Iran tests high-speed marine missile

"No warship can escape from this missile," says Iranian general.

ahmadinejad surrounded b (photo credit: AP)
ahmadinejad surrounded b
(photo credit: AP)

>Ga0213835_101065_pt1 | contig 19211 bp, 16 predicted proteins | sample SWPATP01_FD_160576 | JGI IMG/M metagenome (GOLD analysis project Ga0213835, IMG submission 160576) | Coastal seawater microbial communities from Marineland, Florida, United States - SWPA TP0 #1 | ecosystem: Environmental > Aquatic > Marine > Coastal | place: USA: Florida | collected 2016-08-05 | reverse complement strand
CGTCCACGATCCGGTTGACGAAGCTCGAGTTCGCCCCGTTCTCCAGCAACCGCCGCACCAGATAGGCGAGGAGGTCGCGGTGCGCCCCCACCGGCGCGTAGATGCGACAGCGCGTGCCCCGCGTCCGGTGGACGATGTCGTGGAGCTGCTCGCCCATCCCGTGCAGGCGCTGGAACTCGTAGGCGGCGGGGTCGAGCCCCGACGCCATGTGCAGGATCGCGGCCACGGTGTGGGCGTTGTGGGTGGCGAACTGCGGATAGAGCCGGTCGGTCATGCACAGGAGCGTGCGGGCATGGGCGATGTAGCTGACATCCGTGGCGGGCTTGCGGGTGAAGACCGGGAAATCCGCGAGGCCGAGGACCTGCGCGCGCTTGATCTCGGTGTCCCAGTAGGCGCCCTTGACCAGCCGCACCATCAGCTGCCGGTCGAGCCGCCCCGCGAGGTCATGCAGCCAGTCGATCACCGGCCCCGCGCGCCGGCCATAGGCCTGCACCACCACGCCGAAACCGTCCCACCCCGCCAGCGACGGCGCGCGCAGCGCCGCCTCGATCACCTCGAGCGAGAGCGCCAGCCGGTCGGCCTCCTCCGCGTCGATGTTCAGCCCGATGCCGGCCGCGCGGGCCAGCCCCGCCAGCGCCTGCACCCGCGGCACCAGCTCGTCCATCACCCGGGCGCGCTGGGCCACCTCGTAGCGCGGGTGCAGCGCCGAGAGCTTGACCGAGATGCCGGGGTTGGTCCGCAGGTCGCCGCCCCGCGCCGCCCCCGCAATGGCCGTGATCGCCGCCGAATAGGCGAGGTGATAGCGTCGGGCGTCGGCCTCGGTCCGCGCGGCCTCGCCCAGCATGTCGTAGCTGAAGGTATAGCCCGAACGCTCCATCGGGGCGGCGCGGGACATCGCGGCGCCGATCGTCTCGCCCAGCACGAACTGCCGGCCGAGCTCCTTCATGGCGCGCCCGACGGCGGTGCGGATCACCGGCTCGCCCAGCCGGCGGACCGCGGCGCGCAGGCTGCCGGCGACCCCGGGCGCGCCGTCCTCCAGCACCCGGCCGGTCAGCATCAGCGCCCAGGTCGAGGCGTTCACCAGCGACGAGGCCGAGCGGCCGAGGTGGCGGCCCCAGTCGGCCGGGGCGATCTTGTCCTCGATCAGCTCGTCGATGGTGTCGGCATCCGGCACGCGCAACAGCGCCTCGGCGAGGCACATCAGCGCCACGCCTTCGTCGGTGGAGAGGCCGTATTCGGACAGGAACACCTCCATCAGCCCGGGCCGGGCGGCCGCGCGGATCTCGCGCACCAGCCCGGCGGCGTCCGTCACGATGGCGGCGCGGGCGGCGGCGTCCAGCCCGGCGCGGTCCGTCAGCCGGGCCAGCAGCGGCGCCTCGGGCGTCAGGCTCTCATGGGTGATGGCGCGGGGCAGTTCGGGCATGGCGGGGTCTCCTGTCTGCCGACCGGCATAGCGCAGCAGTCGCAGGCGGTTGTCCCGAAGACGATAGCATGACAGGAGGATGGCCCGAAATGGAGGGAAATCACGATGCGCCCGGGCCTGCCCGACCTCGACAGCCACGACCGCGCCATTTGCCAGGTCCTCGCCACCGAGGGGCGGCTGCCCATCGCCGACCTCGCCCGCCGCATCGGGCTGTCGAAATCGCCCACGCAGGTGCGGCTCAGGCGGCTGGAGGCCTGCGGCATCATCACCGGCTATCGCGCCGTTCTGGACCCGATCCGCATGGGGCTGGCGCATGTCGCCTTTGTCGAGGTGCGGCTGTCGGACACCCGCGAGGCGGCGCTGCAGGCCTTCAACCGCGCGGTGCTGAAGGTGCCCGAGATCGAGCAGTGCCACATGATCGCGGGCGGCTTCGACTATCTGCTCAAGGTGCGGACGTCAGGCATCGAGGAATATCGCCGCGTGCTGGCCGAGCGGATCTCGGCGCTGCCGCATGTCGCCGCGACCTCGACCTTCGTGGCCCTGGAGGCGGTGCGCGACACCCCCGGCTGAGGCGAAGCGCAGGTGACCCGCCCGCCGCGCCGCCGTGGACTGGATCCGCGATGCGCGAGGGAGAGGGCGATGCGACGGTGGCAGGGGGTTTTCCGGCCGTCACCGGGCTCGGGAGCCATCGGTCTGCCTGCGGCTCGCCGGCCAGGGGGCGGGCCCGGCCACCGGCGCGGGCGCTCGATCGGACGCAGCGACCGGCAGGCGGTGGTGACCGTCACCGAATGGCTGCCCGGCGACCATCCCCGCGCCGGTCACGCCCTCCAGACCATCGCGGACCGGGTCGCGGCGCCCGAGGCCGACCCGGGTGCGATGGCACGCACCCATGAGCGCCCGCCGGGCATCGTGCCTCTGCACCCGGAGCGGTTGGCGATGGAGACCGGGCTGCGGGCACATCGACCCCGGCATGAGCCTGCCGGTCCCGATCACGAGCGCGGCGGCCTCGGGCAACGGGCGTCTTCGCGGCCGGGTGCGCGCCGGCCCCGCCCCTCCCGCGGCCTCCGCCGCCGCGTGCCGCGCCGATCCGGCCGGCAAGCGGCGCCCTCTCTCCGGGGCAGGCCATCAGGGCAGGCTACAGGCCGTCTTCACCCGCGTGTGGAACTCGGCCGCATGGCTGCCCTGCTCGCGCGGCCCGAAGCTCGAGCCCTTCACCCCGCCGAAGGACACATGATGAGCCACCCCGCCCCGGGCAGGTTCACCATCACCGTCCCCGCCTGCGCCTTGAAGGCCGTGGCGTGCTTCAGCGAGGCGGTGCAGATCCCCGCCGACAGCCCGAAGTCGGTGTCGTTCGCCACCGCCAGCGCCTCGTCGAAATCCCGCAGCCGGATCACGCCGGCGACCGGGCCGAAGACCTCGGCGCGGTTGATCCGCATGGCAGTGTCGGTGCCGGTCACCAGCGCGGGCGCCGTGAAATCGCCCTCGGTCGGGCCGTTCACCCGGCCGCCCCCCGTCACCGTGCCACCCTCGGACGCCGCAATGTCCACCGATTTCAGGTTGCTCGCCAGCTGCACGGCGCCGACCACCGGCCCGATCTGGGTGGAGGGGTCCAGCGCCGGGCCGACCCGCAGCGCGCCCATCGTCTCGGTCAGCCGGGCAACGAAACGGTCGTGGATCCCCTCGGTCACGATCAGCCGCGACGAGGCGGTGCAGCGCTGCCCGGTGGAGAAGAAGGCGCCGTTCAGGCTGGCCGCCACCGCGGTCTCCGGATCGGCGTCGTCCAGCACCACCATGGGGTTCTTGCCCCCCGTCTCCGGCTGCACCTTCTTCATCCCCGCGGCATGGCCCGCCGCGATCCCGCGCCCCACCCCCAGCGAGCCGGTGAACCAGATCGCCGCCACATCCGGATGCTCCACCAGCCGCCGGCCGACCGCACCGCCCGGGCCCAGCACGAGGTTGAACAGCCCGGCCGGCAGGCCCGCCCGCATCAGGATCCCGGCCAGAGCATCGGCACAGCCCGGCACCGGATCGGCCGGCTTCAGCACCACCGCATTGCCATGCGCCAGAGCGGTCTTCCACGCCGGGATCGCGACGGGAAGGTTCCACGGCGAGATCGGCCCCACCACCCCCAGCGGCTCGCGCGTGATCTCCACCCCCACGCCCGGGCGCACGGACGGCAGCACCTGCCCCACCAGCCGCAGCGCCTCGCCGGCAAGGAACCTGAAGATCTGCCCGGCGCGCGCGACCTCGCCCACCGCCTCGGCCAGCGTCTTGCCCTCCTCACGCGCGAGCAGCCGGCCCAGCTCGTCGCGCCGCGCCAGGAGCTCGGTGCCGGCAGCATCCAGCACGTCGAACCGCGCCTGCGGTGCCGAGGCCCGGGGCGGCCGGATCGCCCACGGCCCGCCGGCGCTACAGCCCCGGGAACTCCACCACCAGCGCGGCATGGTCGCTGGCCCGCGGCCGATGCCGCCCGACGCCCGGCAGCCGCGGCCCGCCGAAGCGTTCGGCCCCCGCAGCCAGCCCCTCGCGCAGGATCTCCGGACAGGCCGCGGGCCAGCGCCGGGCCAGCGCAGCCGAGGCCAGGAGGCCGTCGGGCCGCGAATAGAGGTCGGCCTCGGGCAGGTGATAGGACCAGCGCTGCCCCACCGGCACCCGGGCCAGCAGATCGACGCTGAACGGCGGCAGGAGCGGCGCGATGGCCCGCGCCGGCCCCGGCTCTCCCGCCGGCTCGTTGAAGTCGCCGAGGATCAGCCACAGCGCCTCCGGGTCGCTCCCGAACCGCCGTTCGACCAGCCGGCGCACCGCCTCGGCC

Iran said Sunday it has successfully test-fired a high-speed underwater missile, saying it was capable of destroying huge warships and submarines. The Iranian-made missile has a speed of 100 meters per second underwater, Gen. Ali Fadavi, deputy head of the Navy of the elite Revolutionary Guards, said. He called it the fastest underwater missile in the world, but it has the same speed as the Russian-made VA-111 Shkval, developed in 1995 and believed to be the world's fastest. It was not immediately known if the Iranian missile was based on the Shkval. "It has a very powerful warhead designed to hit big submarines. No warship can escape from this missile," Fadavi told state-run television. On Friday, Gen. Hossein Salami, the air force chief of Iran's elite Revolutionary Guards, announced that Iran had successfully test-fired a a missile that can avoid radar and hit several targets simultaneously using multiple warheads. The Fajr-3, which means "Victory" in Farsi, can reach Israel and US bases in the Middle East, state Iranian media indicated - causing alarm in the United States and Israel. The announcement also is likely to stoke regional tensions and feed suspicion about Tehran's military intentions and nuclear ambitions. US State Department deputy spokesman Adam Ereli said in Washington Saturday that Iran's military development effort was a matter of concern for the international community. Israel also said it was alarmed by the missile report. "This news causes much concern," Foreign Ministry spokesman Mark Regev said.